Re: [-empyre-] interactive video as error

I don't see why performativity and/or intentionality depends on error, or how error is equivalent to misrecognition or mismatch. Performativity as I understand it references statements that themselves are actants, as in taking an oath or possibility interjections. It also references _any computer command, from clicking a link to typing and hitting return on 'date' in a terminal window. Likewise interactive video is a discursive field with perhaps live performance near one 'node' and the standard network newscast near another. There are any number of possibilities. As pointed out, even live audience participation is a form of performativity for more than the performer/creator his/her self. It's always a wager.

Re: Virtual - I'm nervous about posting here, but I think there are issues relatively important at stake. I find the concept of tremendous use, and can point to for example Merlin Donald's work on external mind as a good example. One can deconstruct constantly, but there's a basic (not essen- tial) difference between an equivalent avatar in Poser and being-in-the- world a la say Merleau-Ponty or Alfred Schutz. The difference however isn't technologically-based; Tibetan 'ghost traps' or kami-residentces in Shinto Shrines also embody the virtual. It's the liminal that's fascina- ting here - something that Talan Memmott has worked on extensively - the distance between screen and participant - a skein of projectivity / introjectivity (since there are other loops as well I use the term 'jectivity' to reference this entanglement), that works within an uncanny among real/virtual/physical-material/representation and so forth. Most of my own work's in this area; I certainly see Talan's as well here.

It's very unclear to me that the Furtherfield Studio is 'closed.' It's 'closed' the way any venue is, even the Agora. But anyone may enter and participate, and when I've been in/on/within it, it's been full of surprises - just like IRC, newgroups, etc., all equally open and closed.

- Alan

On Mon, 14 Mar 2005, Barbara Lattanzi wrote:

I have used the hiatus in my participation in this discussion to absorb the insights of Komininos, Adrian, James, Simon, Ed, Jim, Alan and others. Thanks for numerous valuable insights and references... e.g., Michael Polyani, whose work I was completely unfamiliar with.

Also, there were detailed discussions of actual interactive net projects by Marc Garrett and Chris/babel.

I am interested in the fact that the conversation about specific works spun into a discussion of the virtual.

Is this side-stepping intentionality? What about performance in interactive video for the web?

For example, the performativity of users is foregrounded in Furtherfield's Visitors Studio. As I interpret Marc's words, the purposes of interactive video on the web - as experienced at Furtherfield - is activist:

"It is not only the people that invent/make the platform and sculpt it, it is the community that changes its manner and shape as well, in demanding that it changes for their own creative needs." -- quoted from Marc's post on march 7th.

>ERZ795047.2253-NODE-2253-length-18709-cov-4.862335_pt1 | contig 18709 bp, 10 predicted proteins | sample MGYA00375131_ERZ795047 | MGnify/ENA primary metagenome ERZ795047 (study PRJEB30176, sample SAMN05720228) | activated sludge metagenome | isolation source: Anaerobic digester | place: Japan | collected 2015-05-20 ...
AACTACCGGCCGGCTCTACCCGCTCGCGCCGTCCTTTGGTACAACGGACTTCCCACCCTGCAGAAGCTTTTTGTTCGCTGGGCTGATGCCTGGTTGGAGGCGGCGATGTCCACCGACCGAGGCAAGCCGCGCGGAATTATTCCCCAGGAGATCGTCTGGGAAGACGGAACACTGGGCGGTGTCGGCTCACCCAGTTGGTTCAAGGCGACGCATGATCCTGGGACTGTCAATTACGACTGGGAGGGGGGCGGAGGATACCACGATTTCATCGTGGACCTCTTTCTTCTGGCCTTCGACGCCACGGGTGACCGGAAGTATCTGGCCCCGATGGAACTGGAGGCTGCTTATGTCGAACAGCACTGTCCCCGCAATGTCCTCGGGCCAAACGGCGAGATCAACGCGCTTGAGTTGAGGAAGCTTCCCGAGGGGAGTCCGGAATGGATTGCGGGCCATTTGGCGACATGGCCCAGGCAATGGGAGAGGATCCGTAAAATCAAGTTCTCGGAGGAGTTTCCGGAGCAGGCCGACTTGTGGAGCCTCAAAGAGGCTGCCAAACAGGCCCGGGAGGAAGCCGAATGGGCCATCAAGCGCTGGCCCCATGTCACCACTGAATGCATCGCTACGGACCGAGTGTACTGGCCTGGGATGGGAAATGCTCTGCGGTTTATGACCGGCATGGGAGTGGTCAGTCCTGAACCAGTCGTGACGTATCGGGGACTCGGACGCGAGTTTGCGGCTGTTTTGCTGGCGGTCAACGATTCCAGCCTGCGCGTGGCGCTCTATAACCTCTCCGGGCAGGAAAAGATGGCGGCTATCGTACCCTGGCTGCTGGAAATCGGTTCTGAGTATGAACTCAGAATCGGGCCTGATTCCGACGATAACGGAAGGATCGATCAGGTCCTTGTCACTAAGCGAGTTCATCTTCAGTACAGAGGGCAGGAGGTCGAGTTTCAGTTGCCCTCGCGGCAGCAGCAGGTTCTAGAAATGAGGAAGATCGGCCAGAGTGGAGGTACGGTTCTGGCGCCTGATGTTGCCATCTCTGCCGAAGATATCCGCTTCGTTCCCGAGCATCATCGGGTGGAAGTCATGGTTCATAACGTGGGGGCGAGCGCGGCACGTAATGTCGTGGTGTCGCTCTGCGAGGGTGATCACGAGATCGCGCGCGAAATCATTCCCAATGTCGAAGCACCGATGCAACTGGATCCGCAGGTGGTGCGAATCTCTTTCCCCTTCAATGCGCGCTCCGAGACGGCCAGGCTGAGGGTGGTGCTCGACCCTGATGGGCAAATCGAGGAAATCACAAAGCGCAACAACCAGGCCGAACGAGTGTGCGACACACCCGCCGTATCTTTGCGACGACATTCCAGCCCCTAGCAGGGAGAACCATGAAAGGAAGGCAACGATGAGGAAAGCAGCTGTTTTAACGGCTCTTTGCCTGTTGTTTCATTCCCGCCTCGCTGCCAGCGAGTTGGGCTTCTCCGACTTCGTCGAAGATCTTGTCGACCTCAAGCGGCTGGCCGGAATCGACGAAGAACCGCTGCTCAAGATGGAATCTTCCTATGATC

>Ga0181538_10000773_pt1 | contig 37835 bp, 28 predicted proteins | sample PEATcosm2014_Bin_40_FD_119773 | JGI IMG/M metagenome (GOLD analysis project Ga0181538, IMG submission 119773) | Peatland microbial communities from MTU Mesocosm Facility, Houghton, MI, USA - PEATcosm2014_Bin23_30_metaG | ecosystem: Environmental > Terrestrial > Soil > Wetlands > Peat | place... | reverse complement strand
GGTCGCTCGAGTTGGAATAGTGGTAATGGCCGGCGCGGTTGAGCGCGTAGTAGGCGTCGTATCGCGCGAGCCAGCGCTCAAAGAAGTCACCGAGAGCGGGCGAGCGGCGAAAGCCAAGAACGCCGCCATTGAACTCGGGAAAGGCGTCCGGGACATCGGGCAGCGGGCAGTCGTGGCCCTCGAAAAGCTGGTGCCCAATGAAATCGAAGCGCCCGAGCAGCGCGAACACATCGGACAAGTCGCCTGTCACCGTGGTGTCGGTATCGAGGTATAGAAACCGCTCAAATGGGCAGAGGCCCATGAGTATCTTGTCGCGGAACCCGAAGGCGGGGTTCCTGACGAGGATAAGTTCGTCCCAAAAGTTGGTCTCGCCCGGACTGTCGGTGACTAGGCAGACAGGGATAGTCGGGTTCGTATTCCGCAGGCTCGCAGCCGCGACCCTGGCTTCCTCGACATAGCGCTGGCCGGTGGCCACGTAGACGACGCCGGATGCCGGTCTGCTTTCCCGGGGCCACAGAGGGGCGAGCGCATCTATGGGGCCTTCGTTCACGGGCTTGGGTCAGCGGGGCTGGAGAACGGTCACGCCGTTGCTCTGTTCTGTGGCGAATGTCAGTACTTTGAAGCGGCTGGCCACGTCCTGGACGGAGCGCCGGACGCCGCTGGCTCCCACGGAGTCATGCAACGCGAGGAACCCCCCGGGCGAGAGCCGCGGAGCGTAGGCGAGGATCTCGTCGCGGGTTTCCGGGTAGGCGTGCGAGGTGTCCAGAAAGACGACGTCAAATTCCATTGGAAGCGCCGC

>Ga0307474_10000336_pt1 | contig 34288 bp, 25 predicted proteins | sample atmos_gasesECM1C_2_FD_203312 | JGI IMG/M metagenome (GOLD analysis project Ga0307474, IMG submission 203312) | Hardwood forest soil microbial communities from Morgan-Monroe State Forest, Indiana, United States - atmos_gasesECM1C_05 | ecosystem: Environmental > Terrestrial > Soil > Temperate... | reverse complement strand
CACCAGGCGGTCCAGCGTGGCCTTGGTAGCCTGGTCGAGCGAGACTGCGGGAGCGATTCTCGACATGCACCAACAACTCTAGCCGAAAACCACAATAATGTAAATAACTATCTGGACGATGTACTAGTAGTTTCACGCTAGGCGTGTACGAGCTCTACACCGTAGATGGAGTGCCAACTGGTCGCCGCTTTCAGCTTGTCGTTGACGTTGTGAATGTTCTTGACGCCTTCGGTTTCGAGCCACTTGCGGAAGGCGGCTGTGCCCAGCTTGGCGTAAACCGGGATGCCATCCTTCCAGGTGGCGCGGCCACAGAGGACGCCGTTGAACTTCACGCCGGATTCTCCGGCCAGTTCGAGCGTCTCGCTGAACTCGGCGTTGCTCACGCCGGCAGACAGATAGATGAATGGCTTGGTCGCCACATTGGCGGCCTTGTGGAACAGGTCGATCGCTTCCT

I take this to mean that a group of people sees itself taking shape around a more or less stable pattern of possibilities, grounded in a dynamic process rather than in a group identity. The benefit of this collaborative intentional process is the ability of the group to morph itself over time....

...that is, as long as the group remains within the closed environment of the Visitor Studio.

So, I would not necessarily call this "community-building" because of the closed system. Yet Marc invokes community as integral to the Visitors Studio.

How does the public-space dimension of the web shift the performativity of the viewer? Is it only between these 2 alternatives:

Alternative 1. -- "reflective" interactivity (Nicolas Clauss' collaborative works, including "Pianographique", being a powerful example)

Alternative 2. -- collaborative interactivity, where a community is presumed and integral (as in Furtherfield)

In contrast to these, "C-SPAN Karaoke", and downloadable interactive video software such as "HF Critical Mass", depend on a pre-existing group that is familiar with several overlapping conversations/discourses. "CSPAN Karoake" and "HF Critical Mass" are performative, just as dependent upon social context as the Visitor Studio at Furtherfield, yet share neither the desire to do community-building nor the alternative attention to "reflective" modes of interactivity.

Performativity (and intentionality) depends on error.. e.g., it is "wrong" to sing pop tunes as accompaniment to public-policy videos (as in cspan karaoke); or it is "wrong" to open-source an aesthetic that is by-definition open source as soon as it is embodied in a work of art such as Hollis Frampton's film "Critical Mass" (as in the interactive video software "HF Critical Mass"). The performance is in the error, the discursive mismatch.

The pursuit-of-error as performance of intentionality - this is what will be "interactive" about anything technologically-characterised as interactive video on the web.


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